My Daughter’s Battle with Tuberculosis
Doris Muya despaired that her 18-month-old daughter, Mercy, would die from an unknown illness. At first, Mercy’s only symptom was listlessness. Doris took her baby to the mission hospital in Kakuma, Kenya—near the International Rescue Committee camp in Turkana County—but the health workers were unable to determine the cause of the illness, so mother and baby returned home. As time passed, Mercy began to wheeze and get seizures. Still, health workers could not determine the cause. First, they prescribed antimalarial medication, then treatment for pneumonia. Mercy kept getting worse.
“After a week, Mercy’s eyes began to roll in her head,” says Doris. “I was so scared that I would lose her.”
Doris decided to take Mercy to the hospital in Kitale, which required a nine-hour journey over washed-out roads. With few vehicles in this remote location, Doris and her husband reached out to their community and eventually found a driver.
“Mercy had several convulsions on the journey,” says Doris. “She was so motionless, I thought that we had lost her.”
At the hospital, a quick-witted doctor ordered a chest x-ray and moments later explained that Mercy had tuberculosis (TB). She was immediately put on treatment, but because of the delay in diagnosis, much of Mercy’s lungs were destroyed.
The Elizabeth Glaser Pediatric AIDS Foundation (EGPAF) has partnered with the Kenyan Ministry of Health to pilot an aggressive TB program in Turkana County, where the prevalence of the disease is highest in Kenya. This project is designed to save lives while addressing the common HIV/TB co-infection. Thirty-five percent of people who test positive for TB in Turkana County are also living with HIV.
HIV affects the immune system and increases the likelihood of people acquiring a new TB infection. In high-burden countries, people with HIV are 20 times more likely to contract TB than those not living with HIV. Reciprocally, TB bacteria can hasten the progression of an HIV infection, causing patients to become ill more rapidly. Importantly, if undiagnosed or untreated, TB in HIV-positive individuals is almost always fatal.
HIV affects the immune system and increases the likelihood of people acquiring a new TB infection. In high-burden countries, people with HIV are 20 times more likely to contract TB than those not living with HIV.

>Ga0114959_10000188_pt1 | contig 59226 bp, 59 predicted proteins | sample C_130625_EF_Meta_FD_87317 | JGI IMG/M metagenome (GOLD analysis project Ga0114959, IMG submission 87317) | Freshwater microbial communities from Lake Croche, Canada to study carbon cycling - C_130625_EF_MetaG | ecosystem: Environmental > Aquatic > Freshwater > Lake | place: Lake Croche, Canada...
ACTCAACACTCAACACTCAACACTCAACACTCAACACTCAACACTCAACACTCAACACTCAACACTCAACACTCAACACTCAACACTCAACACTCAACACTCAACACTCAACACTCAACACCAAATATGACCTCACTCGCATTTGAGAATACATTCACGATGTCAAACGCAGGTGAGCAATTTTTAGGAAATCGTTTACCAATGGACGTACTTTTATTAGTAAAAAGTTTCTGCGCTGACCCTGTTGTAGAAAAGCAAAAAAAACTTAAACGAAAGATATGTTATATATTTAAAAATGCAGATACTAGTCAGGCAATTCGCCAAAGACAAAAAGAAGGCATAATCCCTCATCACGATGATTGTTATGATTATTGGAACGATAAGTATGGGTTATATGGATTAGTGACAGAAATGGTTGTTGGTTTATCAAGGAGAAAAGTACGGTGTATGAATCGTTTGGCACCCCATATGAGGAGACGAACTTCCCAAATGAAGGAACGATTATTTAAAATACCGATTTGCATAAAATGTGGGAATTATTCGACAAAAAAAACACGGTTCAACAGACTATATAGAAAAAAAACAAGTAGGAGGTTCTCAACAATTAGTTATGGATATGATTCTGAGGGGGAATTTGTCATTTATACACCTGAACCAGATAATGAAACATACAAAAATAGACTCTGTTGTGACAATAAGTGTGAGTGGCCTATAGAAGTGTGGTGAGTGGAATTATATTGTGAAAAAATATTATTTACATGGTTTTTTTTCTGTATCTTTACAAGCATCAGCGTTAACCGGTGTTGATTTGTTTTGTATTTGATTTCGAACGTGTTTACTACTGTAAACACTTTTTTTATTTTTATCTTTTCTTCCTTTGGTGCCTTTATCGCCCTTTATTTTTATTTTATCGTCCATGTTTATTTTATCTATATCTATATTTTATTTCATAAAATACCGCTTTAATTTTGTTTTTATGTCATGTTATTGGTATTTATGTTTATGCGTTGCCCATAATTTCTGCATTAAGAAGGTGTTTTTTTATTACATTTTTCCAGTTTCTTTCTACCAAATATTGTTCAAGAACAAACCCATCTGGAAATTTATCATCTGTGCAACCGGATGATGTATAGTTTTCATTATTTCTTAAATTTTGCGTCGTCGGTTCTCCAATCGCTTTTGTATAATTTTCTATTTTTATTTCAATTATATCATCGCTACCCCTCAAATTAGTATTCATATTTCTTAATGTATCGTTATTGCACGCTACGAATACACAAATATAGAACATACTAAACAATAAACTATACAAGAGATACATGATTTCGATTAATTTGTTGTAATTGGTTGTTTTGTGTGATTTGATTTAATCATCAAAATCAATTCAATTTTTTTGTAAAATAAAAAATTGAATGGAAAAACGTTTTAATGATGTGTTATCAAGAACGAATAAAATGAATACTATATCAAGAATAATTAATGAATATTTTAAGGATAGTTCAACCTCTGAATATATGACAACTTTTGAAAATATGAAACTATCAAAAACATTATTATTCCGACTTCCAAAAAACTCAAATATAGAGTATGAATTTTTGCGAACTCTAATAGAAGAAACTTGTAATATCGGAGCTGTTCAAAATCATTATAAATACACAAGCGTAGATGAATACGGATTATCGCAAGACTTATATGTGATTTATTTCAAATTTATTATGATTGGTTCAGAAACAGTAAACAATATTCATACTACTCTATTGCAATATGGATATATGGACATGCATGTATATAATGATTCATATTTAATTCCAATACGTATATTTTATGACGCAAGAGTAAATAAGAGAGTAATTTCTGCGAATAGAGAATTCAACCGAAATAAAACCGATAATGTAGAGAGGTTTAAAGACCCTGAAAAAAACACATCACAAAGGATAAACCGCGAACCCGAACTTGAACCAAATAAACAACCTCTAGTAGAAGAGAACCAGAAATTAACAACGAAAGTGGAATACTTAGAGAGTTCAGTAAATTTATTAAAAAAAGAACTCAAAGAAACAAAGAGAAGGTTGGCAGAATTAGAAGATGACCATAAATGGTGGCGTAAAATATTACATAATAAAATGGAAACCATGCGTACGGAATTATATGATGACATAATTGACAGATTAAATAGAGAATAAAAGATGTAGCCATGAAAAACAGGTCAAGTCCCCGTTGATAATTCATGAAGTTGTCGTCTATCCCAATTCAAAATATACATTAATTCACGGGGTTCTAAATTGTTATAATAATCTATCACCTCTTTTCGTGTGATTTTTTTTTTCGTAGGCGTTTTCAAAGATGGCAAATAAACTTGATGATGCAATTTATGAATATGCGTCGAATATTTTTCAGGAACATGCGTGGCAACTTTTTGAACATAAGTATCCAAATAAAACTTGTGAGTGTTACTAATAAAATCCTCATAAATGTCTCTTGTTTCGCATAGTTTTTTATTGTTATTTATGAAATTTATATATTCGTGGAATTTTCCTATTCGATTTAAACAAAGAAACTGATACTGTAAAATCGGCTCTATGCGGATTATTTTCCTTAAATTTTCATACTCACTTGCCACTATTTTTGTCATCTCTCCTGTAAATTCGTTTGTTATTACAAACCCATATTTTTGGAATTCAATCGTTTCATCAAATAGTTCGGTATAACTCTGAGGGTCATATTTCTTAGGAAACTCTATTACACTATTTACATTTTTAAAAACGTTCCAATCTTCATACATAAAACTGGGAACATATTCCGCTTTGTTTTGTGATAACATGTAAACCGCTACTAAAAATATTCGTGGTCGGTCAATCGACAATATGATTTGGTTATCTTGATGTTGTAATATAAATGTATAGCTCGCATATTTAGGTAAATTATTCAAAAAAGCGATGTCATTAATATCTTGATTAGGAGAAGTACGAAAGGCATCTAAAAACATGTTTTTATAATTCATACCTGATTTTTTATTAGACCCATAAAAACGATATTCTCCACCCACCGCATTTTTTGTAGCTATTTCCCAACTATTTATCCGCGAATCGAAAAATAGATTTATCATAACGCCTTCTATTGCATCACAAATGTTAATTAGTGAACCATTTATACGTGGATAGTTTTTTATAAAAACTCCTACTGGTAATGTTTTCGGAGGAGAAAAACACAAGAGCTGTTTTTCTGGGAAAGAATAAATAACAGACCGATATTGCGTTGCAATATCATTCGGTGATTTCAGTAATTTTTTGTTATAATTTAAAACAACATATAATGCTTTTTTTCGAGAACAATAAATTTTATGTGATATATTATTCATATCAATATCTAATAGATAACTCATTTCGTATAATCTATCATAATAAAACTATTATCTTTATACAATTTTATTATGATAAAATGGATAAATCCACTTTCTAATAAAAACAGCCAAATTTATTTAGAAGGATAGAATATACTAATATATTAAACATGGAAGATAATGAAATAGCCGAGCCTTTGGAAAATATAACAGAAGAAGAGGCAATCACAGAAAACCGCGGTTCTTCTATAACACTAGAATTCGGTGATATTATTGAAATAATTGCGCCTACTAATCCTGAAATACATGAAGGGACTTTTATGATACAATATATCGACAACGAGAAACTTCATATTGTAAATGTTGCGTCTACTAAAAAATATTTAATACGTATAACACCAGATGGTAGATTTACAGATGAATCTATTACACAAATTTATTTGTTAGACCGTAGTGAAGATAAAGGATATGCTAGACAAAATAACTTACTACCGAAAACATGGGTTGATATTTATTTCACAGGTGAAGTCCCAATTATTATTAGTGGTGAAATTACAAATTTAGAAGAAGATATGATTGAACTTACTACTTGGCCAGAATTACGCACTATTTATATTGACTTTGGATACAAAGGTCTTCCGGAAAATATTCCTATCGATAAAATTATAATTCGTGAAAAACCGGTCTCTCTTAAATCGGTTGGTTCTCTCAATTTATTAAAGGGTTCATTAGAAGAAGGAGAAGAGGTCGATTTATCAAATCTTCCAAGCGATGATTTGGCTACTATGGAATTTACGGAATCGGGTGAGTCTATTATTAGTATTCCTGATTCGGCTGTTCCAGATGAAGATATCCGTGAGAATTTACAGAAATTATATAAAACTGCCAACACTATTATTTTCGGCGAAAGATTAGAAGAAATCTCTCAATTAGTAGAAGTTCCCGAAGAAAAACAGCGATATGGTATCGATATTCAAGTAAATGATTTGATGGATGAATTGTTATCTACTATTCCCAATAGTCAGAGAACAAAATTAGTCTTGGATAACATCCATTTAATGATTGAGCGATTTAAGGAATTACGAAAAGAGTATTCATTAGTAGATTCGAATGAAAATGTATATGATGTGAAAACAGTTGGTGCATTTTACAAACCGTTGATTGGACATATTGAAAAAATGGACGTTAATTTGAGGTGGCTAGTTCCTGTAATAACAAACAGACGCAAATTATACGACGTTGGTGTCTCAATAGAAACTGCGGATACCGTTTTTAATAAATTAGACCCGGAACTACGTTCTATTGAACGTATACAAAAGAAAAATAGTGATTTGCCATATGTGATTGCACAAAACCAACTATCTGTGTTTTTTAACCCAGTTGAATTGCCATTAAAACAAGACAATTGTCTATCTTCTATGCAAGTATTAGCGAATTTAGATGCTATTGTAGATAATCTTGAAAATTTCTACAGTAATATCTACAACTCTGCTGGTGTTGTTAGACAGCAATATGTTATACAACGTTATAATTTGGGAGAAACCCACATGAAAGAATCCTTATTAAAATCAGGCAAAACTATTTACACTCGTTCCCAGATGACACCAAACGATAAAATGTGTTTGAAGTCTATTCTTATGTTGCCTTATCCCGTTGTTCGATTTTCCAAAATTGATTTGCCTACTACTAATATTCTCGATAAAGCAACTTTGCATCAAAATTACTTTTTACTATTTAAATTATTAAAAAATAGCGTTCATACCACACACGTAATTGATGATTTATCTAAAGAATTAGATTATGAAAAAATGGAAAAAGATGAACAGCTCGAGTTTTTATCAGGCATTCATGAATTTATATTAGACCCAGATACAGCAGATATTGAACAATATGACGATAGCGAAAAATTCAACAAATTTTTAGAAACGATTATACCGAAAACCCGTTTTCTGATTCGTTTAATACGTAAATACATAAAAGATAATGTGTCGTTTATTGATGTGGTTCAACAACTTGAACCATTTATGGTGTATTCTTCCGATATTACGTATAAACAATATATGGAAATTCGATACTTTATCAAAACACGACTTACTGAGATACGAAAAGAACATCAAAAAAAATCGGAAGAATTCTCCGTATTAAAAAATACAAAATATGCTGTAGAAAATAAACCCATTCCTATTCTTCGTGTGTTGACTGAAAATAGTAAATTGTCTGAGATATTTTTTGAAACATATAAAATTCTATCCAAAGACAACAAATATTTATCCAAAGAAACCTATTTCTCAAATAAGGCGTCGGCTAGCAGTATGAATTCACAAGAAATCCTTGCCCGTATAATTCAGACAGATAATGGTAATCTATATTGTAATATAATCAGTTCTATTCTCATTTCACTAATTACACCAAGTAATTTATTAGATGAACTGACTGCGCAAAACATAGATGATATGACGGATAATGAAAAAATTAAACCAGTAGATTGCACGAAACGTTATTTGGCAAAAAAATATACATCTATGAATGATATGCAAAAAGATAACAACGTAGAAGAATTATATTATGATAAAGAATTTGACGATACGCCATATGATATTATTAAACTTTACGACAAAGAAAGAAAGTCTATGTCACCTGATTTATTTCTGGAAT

This is of particular concern in Turkana County, where many people are semi-nomadic pastoralists who have traditionally lived far from health centers with the capacity to test and treat TB. This difficulty is compounded for infants and small children, who cannot easily produce the sputum (saliva and mucus coughed up from the respiratory tract) sample needed to easily TB.
Through this pilot program, more than 90 new health facilities have been built and nearly 800 new health workers have been hired. EGPAF is helping to train the health workers on how to test for TB—including how to collect gastric aspiration (stomach) samples from infants. For locations without microscopes and trained technicians, EGPAF transports the samples to Lodwar, the county seat, or to Kitale. In addition, EGPAF and ministry of health are recruiting community volunteers to spot potential cases of TB and linked those community members to a facility for testing and treatment.
“TB symptoms imitate other childhood illnesses and may not be easily diagnosed,” says Florence Dzame, Communication and Advocacy Officer for EGPAF-Kenya. “But through this pilot project, we have created greater infrastructure and are putting trained specialists into place.”
TB symptoms imitate other childhood illnesses and may not be easily diagnosed.
“My daughter is back to her normal playful self only after one month on the TB treatment,” says Doris. “She has another five months to go, but so far she’s the cheery girl that she has always been. Whenever I imagine what could have happened to my daughter, had I not risked going to Kitale, I shudder in fear.”
“I hope that this does not happen to any other baby.”
This post was originally published for World Tuberculosis Day.